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David Fincher and His Top 5 Movies

David Fincher
Anubhav Chakraborty

January 29, 2022 4 min read

David Fincher is an American film director. Referred to by many as the modern master of thrillers, his films deal with the labyrinthine nature of memory, the subconscious, desire, and man’s penchant for violence. However, he has also directed biographical dramas. His films have received 40 nominations at the Academy Awards, including three Best Director nominations.


Fight Club ~

It is a story about the demon that resides within us, a reflection of our true selves. Technically, one who is not alien to the world of psychoanalysis might refer to Tyler Durden (Bradd Pitt) as the shadow hiding behind the persona of the unnamed narrator played by Edward Norton according to the theory of Carl Jung. One might also call the unnamed narrator a symbol of Superego desperately trying to conceal his Id (Tyler Durden) according to the theory of Freud. Fight club is a domain of liberation, a heterotopia of subversive practices. The narrator who is frustrated with his white collar job is introduced to Fight Club by Tyler Durden who is a salesman. He is taught about that part of the world that deceived him all this while and the other part that could give him eternal glee. It is an adaptation of Chuck Palanhuik’s novel of the same name. The movie is blessed with impeccable performances from Helena Bonham Carter, Edward Norton and Bradd Pitt. The Cinematography is inch perfect and is well supported adroit direction by David Fincher. Fight club demolishes the very idea of binaries and exposes it’s viewers to a world of chaos that is desired, of freedom that devours everything forever. 



Seven is yet another another landmark in the stellar career in the filmography of the master of modern thriller, David Fincher. The movie traces the trajectory of a couple of investigators in pursuit of an apparently religious killer who is killing people following the order of the seven deadly sins , that of greed, gluttony, sloth, lust, pride, envy and wrath. A number of bizzare occurences lead the audience towards an agonising climax – one that shocks, baffles and shatters one’s heart in equal proportions. Despite the heavy presences of Morgan Freeman and Brad Pitt, the performance of Kevin Spacey leaves a mark on the psyche of the audience for a long time. Yet again a well timed thriller dissecting the various labyrinthine contours in the psyche of a psychopath.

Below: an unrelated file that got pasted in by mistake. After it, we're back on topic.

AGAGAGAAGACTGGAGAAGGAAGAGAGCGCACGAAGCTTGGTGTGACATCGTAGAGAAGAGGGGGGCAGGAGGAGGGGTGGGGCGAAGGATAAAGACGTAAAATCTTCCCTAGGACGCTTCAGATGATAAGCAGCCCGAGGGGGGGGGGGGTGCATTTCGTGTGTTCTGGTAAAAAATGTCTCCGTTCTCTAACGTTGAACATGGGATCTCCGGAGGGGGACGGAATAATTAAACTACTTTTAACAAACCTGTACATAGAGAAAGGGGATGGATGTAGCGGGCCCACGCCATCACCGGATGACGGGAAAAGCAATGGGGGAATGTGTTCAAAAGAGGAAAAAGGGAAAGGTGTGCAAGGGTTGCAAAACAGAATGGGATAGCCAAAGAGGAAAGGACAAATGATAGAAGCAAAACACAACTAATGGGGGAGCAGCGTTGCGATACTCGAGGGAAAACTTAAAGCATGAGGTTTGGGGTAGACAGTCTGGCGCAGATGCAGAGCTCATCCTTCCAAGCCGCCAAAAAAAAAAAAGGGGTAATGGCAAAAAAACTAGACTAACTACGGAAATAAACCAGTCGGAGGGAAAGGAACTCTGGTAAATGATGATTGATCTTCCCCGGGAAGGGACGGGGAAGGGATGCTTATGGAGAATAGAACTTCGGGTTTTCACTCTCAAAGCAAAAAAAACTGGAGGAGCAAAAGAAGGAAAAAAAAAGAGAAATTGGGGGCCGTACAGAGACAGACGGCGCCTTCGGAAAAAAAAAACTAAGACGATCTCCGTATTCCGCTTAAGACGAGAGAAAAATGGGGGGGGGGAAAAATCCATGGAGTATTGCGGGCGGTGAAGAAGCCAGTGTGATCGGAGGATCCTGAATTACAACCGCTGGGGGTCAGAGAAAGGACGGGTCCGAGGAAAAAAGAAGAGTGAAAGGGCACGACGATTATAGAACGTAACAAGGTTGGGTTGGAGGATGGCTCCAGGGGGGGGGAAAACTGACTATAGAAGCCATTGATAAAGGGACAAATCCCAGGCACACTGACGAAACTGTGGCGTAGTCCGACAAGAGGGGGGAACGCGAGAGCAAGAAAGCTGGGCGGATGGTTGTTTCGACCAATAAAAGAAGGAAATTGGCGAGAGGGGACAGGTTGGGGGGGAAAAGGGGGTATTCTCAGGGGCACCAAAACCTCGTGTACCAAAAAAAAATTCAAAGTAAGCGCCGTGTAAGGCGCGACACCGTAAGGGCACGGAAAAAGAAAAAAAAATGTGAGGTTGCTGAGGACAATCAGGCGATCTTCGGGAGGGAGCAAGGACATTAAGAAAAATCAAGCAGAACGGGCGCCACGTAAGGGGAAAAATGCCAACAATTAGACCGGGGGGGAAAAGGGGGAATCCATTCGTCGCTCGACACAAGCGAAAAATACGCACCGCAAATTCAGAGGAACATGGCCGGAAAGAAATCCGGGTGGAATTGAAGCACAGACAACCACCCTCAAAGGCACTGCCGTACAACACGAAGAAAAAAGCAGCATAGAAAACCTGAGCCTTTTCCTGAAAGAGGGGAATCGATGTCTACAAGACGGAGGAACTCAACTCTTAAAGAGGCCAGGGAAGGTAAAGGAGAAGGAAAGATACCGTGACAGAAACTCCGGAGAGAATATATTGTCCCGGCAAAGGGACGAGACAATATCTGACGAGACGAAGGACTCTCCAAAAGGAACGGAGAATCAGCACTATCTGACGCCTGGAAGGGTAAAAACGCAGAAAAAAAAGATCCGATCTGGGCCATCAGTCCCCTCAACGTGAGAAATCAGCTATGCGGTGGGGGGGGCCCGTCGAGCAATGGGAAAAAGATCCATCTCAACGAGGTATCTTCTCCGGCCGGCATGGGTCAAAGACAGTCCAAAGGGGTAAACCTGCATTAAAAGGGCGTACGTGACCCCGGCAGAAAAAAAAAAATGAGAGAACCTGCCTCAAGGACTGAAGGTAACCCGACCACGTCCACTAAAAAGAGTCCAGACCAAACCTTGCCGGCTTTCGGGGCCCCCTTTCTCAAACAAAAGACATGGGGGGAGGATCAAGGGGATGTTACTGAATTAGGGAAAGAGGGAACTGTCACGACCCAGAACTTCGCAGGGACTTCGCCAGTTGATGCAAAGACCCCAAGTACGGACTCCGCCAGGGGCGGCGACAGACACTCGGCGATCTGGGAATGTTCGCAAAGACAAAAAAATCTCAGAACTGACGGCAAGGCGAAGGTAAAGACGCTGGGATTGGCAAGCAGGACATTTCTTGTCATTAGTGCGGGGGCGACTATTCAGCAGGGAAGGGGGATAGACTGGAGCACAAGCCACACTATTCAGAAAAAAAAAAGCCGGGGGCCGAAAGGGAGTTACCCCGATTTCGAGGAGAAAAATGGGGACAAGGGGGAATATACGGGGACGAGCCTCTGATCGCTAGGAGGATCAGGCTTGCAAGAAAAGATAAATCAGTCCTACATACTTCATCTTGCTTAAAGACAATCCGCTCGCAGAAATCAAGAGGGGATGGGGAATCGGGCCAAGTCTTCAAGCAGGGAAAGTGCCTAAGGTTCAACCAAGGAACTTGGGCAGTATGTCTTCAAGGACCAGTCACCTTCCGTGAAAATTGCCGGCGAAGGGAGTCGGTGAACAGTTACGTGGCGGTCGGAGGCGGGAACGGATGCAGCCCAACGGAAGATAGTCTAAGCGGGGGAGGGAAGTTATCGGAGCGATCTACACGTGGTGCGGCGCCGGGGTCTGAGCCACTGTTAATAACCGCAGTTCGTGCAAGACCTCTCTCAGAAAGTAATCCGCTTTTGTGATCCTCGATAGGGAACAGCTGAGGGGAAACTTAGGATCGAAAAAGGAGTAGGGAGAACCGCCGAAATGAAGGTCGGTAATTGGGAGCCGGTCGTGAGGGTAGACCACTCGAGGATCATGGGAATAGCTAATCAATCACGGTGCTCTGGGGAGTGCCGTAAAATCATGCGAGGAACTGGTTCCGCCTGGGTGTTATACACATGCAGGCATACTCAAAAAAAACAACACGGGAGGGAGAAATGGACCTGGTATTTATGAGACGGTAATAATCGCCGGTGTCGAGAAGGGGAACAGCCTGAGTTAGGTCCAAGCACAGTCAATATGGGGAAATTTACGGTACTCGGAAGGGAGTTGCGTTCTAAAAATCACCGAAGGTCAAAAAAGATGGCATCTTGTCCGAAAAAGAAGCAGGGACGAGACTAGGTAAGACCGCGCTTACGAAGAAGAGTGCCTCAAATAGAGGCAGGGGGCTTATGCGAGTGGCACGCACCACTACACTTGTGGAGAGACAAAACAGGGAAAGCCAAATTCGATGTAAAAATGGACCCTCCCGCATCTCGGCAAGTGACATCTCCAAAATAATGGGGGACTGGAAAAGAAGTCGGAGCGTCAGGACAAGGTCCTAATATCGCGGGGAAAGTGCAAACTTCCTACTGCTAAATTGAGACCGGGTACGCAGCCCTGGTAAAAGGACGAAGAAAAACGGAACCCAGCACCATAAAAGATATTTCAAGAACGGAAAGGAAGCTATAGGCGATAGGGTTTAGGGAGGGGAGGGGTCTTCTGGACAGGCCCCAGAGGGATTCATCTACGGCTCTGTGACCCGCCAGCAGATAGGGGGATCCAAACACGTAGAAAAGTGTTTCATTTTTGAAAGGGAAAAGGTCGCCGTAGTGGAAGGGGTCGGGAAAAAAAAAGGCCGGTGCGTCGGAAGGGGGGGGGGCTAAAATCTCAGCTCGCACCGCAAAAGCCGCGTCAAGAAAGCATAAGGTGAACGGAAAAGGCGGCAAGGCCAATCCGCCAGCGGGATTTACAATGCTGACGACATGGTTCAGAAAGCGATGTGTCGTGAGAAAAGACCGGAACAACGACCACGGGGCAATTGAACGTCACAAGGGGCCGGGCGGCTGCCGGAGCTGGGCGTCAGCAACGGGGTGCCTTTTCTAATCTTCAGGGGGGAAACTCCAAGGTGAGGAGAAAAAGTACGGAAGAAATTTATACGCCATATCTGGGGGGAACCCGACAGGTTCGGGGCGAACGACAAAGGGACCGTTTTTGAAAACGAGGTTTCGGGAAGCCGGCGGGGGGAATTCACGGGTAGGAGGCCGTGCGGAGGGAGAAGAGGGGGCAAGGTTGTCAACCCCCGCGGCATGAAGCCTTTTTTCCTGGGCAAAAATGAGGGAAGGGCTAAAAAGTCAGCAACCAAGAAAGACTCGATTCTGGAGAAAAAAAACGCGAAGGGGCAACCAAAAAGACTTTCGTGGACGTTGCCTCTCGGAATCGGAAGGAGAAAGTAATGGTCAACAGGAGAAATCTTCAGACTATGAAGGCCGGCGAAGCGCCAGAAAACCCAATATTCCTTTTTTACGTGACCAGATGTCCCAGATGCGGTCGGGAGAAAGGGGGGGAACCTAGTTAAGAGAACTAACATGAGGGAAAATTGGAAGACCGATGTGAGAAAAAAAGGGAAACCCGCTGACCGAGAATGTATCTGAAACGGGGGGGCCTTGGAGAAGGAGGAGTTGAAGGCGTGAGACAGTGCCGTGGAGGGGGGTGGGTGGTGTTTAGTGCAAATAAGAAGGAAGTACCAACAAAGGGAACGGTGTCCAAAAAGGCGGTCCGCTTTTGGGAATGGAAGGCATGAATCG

Zodiac ~

Zodiac is perhaps David Fincher’s most complicated, profound and gut wrenching movie. The strangest thing about this being that the incidents depicted have occured in reality. The events depicted in the movie traces the search for the Zodiac killer who could kill people in the San Francisco Bay area and then play mind games with the police department by sending them cryptic letters, messages, bloodstained clothing and ciphers in the late 1960s and the early 1970s. The screenplay of the movie is immaculately constructed maintaining the level of suspense from the first scene to the last. The zodiac killer was neither found in the movie nor in reality. The scene where the character  played by Jake Gyllenhaal approaches the house of a man with a poster he believes to have been designed by the Zodiac killer would send a chill down anyone’s spine. Such is the level of suspense in the film. 


Gone Girl ~

Gone Girl is an adaptation of a novel by Gillian Flynn that has the same name. It attempts to take us to a journey inside the head of Amy a beautiful girl with a sinister intrigue. She is someone who is blessed and cursed by a perverse sense of possessiveness. A person who can literally kill for love. Amy is craftily depicted by the very talented and gorgeous Rosamund Pike. Gone Girl is a dark tale of obsession warning us about the harrowing sense of awakening that made Amy the way she is, could do the same to us. 

The Social Network ~

The Social Network is the biopic of Mark Zuckerberg (the founder of Facebook) told most dexterously by David Fincher. It traces his journey from his sophomore days where he made erroneous decisions as a result of his overtly toxicating sense of enthusiasm to the days where he became a powerful yet controversial billionaire. Jesse Eisenberg does a fantastic job in putting across the ever-present curious glances, his vulnerabilities and his ingenious decisions on the screen.

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